The Glass Packaging Institute has had the brilliant idea to build its campaign with three tearjerker, break-up letters, transforming them into three different commercials. According to the videos, two of the letters were written by people who fell in love with glass beer bottles, the third one from a glass wine bottle fan. So, plastic cups, cans and carton boxes found theirselves completely abandoned.


It seems clear that this is a heartbreaking social campaign. Thanks to the contents of the three letters and the pathos lent to the reading by the voiceover, the viewer would feel involved, he/she would sympathise with both, the addressee of the letter and the writer. With the first one because of the dramatic role of the abandoned lover, with the second one for a deeper reason: the viewer would agree with the writer’s position, understanding the strengths and the advantages of using glass and so the impossibility of not facing the situation and finishing the previous love story.

An engaging and fascinating social campaign, don’t you think?

From the house’s point of view

Maybe because I’m moving my primary residence from Rome to Oxford [even if I’ll spend quite a bit of time in Italy], I’m really focused on houses, furnitures, packing etc. Anyway the advertising campaign of Nest really grabbed my attention: the creativity with which the brand has pictured and described the house’s point of view about both home automation and life inside the walls is incredible. Just have a look at the videos and tell me I’m wrong! 😉


After watching the commercials it’s impossible not to think that Nest is a genius of lateral thinking. They have created three stories from three different houses’ point of view to show their target how marvellous it is for a building to have home automation devices. And not just this.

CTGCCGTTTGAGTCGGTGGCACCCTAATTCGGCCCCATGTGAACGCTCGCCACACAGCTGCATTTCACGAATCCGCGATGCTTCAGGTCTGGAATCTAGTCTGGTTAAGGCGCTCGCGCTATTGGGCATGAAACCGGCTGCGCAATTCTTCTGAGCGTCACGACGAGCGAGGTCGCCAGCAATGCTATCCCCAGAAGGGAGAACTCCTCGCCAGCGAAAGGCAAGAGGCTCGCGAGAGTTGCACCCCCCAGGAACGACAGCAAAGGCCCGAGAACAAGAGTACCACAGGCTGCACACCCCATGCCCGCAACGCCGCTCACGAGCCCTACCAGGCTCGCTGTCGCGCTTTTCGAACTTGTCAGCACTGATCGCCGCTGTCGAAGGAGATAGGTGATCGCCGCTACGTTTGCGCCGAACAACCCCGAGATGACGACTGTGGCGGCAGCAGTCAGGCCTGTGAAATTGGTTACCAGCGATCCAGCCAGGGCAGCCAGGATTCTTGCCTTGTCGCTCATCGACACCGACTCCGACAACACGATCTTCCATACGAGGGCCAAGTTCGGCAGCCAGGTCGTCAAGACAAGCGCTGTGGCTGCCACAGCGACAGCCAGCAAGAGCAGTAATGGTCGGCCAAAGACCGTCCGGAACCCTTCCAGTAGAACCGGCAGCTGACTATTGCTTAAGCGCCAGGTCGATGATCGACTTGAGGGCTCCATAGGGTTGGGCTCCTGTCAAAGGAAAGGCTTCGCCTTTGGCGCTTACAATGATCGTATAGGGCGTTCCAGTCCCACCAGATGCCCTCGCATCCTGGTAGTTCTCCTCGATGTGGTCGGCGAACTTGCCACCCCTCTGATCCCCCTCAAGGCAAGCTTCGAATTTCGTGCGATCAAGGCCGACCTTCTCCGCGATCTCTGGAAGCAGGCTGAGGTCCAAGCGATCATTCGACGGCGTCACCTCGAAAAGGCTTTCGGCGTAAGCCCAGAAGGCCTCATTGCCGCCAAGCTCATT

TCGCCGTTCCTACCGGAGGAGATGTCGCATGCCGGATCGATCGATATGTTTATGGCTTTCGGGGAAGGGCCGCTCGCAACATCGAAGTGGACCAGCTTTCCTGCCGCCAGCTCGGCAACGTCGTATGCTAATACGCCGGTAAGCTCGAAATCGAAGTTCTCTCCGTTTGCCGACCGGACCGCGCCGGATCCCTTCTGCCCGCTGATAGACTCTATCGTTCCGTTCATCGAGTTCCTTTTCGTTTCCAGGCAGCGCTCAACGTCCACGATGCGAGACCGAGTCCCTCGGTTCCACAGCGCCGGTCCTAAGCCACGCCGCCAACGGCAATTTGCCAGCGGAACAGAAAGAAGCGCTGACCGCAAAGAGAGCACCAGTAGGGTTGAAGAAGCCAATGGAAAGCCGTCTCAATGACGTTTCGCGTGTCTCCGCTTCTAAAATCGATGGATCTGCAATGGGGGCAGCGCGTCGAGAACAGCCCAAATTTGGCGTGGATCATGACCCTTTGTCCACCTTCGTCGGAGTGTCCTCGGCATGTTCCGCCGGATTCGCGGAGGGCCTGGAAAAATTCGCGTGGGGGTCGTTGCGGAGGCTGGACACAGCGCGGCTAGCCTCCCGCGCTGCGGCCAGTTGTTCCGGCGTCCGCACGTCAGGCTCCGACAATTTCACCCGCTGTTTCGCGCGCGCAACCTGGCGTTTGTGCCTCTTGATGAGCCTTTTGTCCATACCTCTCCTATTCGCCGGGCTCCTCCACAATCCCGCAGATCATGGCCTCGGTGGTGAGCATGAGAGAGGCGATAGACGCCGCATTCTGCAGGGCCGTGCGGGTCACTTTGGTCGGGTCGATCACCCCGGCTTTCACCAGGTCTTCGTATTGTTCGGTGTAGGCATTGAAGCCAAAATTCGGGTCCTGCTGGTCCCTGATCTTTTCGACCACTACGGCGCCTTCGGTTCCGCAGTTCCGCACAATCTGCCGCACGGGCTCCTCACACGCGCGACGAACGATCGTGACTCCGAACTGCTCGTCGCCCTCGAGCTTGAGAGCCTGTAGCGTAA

Nevertheless it could be hard for houses to bear and support changes in furniture trends, removals, kids’ activity, not-very-good-chef attempts and so on; with those videos Nest have been capable to let people feel watched, loved and protected by their own houses just adding some little machines that take care of everything that could be dangerous or energy consuming.

Helped by a fairytale atmosphere, Nest’s commercials show empathy in an ironic, smart and sharp way that makes the viewer smile and appreciate the storytelling. Don’t you think?

Christmas and gifts at the office

Christmas is coming and with it the stressful shopping marathon to find the right gift for everyone that sometimes makes me think about spending the entire period abroad, on some desert island somewhere, far away from mall and shopping centre, the crowd in the streets and the queues to the cash desks. I really envy the USA citizen that can count on Office Depot help, at least for picking up some gift for their colleagues at the office…

The amazingly funny advertising campaign of Office Depot, in fact, suggests some fantastic gift ideas to buy for the people of the office, everyone thought through and considering the type of colleague and his/her specific behaviour. With this aim, Office Depot has produced and lauched five different commercials to describe five different characters: the pen-thief, the obsessive-labeler, the death metal guy, the germophobe and the multitasker. Enjoy the video and discover the gift-ideas! 😉


With this advertising campaign surely Office Depot has succeeded in reaching their target audience and attracting their attention thanks to the sharp irony of the commercial storytelling, don’t you think?